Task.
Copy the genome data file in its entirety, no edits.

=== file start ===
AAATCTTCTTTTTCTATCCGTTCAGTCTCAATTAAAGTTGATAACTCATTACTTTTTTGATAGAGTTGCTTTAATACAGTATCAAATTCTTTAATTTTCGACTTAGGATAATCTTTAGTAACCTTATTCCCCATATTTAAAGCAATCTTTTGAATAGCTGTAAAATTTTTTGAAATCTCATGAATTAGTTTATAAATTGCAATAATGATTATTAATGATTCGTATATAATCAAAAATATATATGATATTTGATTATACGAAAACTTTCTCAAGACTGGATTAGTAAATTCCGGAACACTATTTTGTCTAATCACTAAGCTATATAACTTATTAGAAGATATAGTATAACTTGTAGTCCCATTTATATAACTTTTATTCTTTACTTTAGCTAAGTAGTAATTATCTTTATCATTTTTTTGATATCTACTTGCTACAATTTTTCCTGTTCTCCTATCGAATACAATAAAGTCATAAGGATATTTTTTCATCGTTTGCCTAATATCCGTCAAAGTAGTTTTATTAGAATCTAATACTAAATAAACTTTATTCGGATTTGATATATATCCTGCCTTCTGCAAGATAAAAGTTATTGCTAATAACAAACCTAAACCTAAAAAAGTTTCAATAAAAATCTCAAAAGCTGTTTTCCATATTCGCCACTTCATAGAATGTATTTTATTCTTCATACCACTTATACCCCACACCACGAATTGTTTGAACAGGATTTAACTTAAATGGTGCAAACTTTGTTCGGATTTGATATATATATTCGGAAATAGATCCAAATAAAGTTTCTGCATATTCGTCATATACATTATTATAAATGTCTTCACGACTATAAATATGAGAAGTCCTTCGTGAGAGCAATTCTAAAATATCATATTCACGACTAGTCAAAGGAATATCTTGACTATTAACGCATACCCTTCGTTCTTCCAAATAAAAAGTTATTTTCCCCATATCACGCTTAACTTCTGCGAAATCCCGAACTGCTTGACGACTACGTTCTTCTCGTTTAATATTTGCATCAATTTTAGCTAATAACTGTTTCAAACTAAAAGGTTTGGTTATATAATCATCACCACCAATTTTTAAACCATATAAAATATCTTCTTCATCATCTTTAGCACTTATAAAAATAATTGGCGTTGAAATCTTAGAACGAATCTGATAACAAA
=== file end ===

AAATCTTCTTTTTCTATCCGTTCAGTCTCAATTAAAGTTGATAACTCATTACTTTTTTGATAGAGTTGCTTTAATACAGTATCAAATTCTTTAATTTTCGACTTAGGATAATCTTTAGTAACCTTATTCCCCATATTTAAAGCAATCTTTTGAATAGCTGTAAAATTTTTTGAAATCTCATGAATTAGTTTATAAATTGCAATAATGATTATTAATGATTCGTATATAATCAAAAATATATATGATATTTGATTATACGAAAACTTTCTCAAGACTGGATTAGTAAATTCCGGAACACTATTTTGTCTAATCACTAAGCTATATAACTTATTAGAAGATATAGTATAACTTGTAGTCCCATTTATATAACTTTTATTCTTTACTTTAGCTAAGTAGTAATTATCTTTATCATTTTTTTGATATCTACTTGCTACAATTTTTCCTGTTCTCCTATCGAATACAATAAAGTCATAAGGATATTTTTTCATCGTTTGCCTAATATCCGTCAAAGTAGTTTTATTAGAATCTAATACTAAATAAACTTTATTCGGATTTGATATATATCCTGCCTTCTGCAAGATAAAAGTTATTGCTAATAACAAACCTAAACCTAAAAAAGTTTCAATAAAAATCTCAAAAGCTGTTTTCCATATTCGCCACTTCATAGAATGTATTTTATTCTTCATACCACTTATACCCCACACCACGAATTGTTTGAACAGGATTTAACTTAAATGGTGCAAACTTTGTTCGGATTTGATATATATATTCGGAAATAGATCCAAATAAAGTTTCTGCATATTCGTCATATACATTATTATAAATGTCTTCACGACTATAAATATGAGAAGTCCTTCGTGAGAGCAATTCTAAAATATCATATTCACGACTAGTCAAAGGAATATCTTGACTATTAACGCATACCCTTCGTTCTTCCAAATAAAAAGTTATTTTCCCCATATCACGCTTAACTTCTGCGAAATCCCGAACTGCTTGACGACTACGTTCTTCTCGTTTAATATTTGCATCAATTTTAGCTAATAACTGTTTCAAACTAAAAGGTTTGGTTATATAATCATCACCACCAATTTTTAAACCATATAAAATATCTTCTTCATCATCTTTAGCACTTATAAAAATAATTGGCGTTGAAATCTTAGAACGAATCTGATAACAAA